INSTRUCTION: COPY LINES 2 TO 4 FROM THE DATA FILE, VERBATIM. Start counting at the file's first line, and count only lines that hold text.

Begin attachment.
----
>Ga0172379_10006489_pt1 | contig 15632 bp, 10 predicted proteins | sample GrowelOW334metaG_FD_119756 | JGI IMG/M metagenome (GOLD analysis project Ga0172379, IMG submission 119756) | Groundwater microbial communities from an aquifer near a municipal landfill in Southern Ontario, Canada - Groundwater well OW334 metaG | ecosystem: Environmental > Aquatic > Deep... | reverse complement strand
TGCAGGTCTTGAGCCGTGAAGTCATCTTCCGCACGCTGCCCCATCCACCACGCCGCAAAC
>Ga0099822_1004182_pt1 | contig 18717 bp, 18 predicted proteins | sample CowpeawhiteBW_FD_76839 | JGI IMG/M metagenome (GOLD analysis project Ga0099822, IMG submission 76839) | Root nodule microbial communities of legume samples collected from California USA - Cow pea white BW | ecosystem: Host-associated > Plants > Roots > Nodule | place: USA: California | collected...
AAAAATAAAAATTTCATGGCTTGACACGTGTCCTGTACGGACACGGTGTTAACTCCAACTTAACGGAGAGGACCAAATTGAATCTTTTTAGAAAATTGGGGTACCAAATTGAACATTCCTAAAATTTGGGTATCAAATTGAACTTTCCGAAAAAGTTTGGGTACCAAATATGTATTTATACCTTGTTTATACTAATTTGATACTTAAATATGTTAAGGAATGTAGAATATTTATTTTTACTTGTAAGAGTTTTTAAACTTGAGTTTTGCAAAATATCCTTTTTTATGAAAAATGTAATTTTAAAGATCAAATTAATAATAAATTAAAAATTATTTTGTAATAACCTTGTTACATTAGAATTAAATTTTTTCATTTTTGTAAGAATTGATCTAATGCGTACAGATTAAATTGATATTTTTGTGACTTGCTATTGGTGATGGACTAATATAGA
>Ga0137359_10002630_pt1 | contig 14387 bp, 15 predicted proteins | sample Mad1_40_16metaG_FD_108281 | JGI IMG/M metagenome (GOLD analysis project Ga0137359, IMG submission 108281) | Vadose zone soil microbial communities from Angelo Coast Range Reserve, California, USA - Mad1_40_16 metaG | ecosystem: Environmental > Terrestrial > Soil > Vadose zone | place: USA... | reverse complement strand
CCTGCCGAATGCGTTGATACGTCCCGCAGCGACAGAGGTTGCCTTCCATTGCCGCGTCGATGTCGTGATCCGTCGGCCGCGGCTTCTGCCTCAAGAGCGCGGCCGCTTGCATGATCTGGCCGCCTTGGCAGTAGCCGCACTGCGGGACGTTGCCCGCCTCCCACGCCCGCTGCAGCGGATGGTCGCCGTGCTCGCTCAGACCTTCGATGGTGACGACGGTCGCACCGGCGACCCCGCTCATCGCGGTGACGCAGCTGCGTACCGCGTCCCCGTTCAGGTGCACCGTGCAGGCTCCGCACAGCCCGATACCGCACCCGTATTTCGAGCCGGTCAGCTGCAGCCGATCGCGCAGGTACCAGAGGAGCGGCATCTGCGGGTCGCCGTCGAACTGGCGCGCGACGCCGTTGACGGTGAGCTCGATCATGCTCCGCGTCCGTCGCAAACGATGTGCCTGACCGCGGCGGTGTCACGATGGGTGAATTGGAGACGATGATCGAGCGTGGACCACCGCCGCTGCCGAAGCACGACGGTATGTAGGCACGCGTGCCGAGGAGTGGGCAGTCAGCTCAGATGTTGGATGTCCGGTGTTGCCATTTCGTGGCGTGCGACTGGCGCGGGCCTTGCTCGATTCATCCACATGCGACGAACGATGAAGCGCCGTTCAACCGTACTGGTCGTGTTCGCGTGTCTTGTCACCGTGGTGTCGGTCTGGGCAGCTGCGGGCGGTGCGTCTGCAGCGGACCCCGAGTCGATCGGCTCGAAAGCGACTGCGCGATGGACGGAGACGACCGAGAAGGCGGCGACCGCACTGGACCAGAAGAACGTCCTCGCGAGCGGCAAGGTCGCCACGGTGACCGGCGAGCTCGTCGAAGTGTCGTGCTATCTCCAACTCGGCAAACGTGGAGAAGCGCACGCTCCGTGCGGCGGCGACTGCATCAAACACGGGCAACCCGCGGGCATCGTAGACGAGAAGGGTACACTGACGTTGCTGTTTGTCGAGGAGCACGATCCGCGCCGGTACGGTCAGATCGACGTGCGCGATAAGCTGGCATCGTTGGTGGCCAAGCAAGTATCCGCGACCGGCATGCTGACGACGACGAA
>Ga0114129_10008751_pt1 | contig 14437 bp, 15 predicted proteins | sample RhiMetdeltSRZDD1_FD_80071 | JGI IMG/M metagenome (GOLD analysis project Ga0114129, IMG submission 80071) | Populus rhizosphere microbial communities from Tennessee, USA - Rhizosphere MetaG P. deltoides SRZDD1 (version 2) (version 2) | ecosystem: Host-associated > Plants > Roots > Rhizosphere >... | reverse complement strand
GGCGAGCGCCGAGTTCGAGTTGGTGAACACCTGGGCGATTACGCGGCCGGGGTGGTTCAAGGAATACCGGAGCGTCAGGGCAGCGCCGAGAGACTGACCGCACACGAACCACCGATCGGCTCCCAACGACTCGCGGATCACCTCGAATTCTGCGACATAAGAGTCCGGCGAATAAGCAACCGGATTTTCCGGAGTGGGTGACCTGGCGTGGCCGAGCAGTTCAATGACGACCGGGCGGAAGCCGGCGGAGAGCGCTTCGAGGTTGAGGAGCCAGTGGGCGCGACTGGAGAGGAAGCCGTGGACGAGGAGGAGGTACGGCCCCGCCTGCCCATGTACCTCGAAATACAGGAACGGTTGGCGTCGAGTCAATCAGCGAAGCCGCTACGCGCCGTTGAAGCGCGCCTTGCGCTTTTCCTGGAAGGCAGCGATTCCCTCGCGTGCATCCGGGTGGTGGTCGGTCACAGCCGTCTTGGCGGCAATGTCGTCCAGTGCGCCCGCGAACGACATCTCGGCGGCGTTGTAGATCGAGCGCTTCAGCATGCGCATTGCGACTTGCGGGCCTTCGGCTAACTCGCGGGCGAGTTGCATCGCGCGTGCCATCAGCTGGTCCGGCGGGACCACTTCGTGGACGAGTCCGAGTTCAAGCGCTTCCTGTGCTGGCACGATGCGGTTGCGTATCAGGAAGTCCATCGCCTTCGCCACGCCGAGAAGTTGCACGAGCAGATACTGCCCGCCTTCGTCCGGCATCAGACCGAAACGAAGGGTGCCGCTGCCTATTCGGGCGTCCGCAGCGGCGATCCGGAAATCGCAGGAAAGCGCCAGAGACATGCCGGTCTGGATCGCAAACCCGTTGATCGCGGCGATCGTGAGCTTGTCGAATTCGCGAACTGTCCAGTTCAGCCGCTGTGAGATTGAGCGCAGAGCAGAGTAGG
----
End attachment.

TGCAGGTCTTGAGCCGTGAAGTCATCTTCCGCACGCTGCCCCATCCACCACGCCGCAAAC
>Ga0099822_1004182_pt1 | contig 18717 bp, 18 predicted proteins | sample CowpeawhiteBW_FD_76839 | JGI IMG/M metagenome (GOLD analysis project Ga0099822, IMG submission 76839) | Root nodule microbial communities of legume samples collected from California USA - Cow pea white BW | ecosystem: Host-associated > Plants > Roots > Nodule | place: USA: California | collected...
AAAAATAAAAATTTCATGGCTTGACACGTGTCCTGTACGGACACGGTGTTAACTCCAACTTAACGGAGAGGACCAAATTGAATCTTTTTAGAAAATTGGGGTACCAAATTGAACATTCCTAAAATTTGGGTATCAAATTGAACTTTCCGAAAAAGTTTGGGTACCAAATATGTATTTATACCTTGTTTATACTAATTTGATACTTAAATATGTTAAGGAATGTAGAATATTTATTTTTACTTGTAAGAGTTTTTAAACTTGAGTTTTGCAAAATATCCTTTTTTATGAAAAATGTAATTTTAAAGATCAAATTAATAATAAATTAAAAATTATTTTGTAATAACCTTGTTACATTAGAATTAAATTTTTTCATTTTTGTAAGAATTGATCTAATGCGTACAGATTAAATTGATATTTTTGTGACTTGCTATTGGTGATGGACTAATATAGA